Storage Solutions North of Lake Okeechobee Needed to Reduce Discharges

For decades, Audubon has advocated for water treatment and storage solutions north of Lake Okeechobee to address water issues while supporting broader Everglades restoration goals.

In February, the Army Corps of Engineers (USACE) announced plans to discharge water from Lake Okeechobee to the coasts to reduce water levels in the lake. High water in Lake Okeechobee both increases flood risk to nearby communities and harms the overall health of the lake. However, water discharges could create conditions for harmful algal blooms in both the Caloosahatchee and St. Lucie estuaries. 

For decades, Audubon has advocated for water treatment and storage solutions north of Lake Okeechobee to address these issues while supporting broader Everglades restoration goals. Water storage projects north of the lake will prevent the lake from getting too high during wet periods and will store water for use during dry periods.

Given the high nutrient levels in this watershed, water treatment is needed as a project feature for north of Lake Okeechobee efforts to address pollution concerns.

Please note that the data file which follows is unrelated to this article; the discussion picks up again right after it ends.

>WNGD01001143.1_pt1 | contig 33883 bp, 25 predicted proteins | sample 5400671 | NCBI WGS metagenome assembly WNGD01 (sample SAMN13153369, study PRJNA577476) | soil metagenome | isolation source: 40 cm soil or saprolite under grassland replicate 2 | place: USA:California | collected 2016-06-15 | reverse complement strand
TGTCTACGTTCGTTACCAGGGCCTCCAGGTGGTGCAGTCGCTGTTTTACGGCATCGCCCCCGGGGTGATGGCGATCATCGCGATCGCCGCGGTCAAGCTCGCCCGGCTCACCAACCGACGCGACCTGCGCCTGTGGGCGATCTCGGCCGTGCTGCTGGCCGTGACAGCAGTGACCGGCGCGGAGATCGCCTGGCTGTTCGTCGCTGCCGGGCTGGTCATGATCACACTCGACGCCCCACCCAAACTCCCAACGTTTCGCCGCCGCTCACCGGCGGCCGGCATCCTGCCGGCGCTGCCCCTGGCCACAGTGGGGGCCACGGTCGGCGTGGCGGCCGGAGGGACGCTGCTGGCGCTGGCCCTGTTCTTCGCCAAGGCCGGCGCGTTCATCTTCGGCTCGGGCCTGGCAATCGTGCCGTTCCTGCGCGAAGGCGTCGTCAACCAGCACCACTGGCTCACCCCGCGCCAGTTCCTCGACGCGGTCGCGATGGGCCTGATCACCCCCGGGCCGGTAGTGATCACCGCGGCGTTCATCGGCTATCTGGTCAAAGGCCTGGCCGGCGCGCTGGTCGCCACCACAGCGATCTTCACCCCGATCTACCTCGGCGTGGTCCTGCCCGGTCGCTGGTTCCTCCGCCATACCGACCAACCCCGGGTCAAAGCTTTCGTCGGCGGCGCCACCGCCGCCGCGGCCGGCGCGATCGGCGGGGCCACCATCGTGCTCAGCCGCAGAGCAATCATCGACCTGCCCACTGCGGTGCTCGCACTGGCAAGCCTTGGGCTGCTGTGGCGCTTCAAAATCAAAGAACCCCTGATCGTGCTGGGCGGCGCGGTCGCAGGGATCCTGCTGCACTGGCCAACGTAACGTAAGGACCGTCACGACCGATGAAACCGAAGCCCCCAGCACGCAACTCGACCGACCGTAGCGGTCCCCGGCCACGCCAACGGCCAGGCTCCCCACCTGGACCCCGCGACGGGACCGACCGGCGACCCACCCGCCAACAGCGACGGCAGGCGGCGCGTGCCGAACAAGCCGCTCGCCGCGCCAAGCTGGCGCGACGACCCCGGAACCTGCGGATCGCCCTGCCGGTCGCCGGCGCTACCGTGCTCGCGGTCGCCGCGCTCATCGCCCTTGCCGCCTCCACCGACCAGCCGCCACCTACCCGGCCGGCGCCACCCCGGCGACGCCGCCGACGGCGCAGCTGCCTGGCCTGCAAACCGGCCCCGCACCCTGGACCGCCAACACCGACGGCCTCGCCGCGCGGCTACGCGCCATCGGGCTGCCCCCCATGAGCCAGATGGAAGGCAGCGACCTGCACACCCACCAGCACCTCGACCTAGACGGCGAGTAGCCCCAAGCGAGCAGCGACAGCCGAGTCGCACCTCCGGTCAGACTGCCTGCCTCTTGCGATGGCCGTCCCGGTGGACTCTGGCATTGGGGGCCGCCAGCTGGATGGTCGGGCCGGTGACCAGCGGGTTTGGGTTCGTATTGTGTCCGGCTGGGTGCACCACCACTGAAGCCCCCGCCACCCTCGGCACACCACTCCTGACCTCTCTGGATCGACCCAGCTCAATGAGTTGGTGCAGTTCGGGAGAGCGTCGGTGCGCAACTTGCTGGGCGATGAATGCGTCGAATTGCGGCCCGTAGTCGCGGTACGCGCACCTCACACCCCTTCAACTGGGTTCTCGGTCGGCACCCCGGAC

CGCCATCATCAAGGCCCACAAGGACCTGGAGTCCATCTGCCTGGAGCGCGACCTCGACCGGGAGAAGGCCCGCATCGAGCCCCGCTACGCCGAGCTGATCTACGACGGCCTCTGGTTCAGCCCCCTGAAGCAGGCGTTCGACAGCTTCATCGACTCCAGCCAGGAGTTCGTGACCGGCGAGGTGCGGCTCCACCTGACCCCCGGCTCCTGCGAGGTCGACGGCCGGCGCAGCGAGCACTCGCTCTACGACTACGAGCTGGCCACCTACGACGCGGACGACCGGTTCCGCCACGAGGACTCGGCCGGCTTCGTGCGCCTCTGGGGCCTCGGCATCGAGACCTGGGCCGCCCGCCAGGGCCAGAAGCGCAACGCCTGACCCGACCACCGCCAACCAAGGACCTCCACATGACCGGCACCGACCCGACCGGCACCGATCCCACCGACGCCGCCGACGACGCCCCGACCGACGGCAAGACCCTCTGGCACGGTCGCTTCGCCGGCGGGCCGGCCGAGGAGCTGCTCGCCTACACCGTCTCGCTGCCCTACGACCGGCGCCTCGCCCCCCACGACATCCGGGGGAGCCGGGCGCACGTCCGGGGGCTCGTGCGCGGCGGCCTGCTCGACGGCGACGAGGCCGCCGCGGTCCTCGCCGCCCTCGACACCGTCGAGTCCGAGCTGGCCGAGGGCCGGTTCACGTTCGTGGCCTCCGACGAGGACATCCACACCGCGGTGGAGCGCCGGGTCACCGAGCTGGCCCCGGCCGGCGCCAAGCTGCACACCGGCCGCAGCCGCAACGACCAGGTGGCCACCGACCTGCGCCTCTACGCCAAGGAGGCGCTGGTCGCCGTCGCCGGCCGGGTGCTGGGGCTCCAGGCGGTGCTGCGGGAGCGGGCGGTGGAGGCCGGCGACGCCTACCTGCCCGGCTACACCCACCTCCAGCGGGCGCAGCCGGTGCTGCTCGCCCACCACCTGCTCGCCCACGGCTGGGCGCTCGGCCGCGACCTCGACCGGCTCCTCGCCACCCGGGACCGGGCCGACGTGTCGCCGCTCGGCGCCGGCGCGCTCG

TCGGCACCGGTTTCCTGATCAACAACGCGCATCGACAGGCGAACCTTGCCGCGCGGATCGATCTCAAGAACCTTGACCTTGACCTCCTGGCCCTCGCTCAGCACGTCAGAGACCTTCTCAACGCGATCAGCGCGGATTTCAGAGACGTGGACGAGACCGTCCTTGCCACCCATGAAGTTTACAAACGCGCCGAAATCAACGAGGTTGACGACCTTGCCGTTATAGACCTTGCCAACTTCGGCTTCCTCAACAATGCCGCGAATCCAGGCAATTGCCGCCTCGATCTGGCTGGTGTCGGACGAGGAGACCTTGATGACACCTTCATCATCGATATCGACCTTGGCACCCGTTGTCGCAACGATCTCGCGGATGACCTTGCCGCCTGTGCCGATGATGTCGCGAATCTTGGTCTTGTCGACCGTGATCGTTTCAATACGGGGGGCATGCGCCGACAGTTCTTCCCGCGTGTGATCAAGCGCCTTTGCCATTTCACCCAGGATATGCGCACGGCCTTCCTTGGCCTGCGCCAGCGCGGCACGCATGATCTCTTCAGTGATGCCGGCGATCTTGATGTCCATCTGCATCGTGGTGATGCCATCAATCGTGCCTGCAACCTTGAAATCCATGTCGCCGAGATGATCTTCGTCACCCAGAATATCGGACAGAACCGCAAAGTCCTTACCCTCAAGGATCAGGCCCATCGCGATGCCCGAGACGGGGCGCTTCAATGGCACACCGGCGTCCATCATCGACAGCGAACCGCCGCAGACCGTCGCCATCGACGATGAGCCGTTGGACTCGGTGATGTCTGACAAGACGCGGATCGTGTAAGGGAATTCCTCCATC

The South Florida Water Management District (SFWMD) and USACE are working together to meet the region’s water storage needs. These efforts include the Lake Okeechobee Watershed Restoration Project, the Lower Kissimmee Stormwater Treatment Area project, and most recently, the Lake Okeechobee Component A Storage Reservoir (LOCAR).

LOCAR is the largest storage feature of the Comprehensive Everglades Restoration Program north of the lake and includes plans for a 200,000-acre-foot reservoir. The project will store water during wet periods for use in drier times, while also providing flexibility for managing the lake and basin water levels to enhance overall environmental health.

The Section 203 Feasibility Study and Report, recently released ahead of schedule by the agencies, outlines a plan to improve the quantity, quality, timing, and distribution of water entering the lake. Audubon and our partners have voiced support for LOCAR through a joint letter, emphasizing the project’s necessity and importance particularly in light of the ongoing Lake Okeechobee releases.

Our water managers need more options to reduce high water level conditions. Additional water storage infrastructure projects, like LOCAR and the critical Everglades Agricultural Area Reservoir project, will allow us to move water more efficiently and effectively to Everglades National Park and Florida Bay. To get there, we have to continue to fully fund Everglades restoration efforts and we must ensure that projects like LOCAR receive Congressional authorization so that they may move forward as quickly as possible.

This article also appeared in the Spring 2024 State of the Everglades report. Click here to read more.

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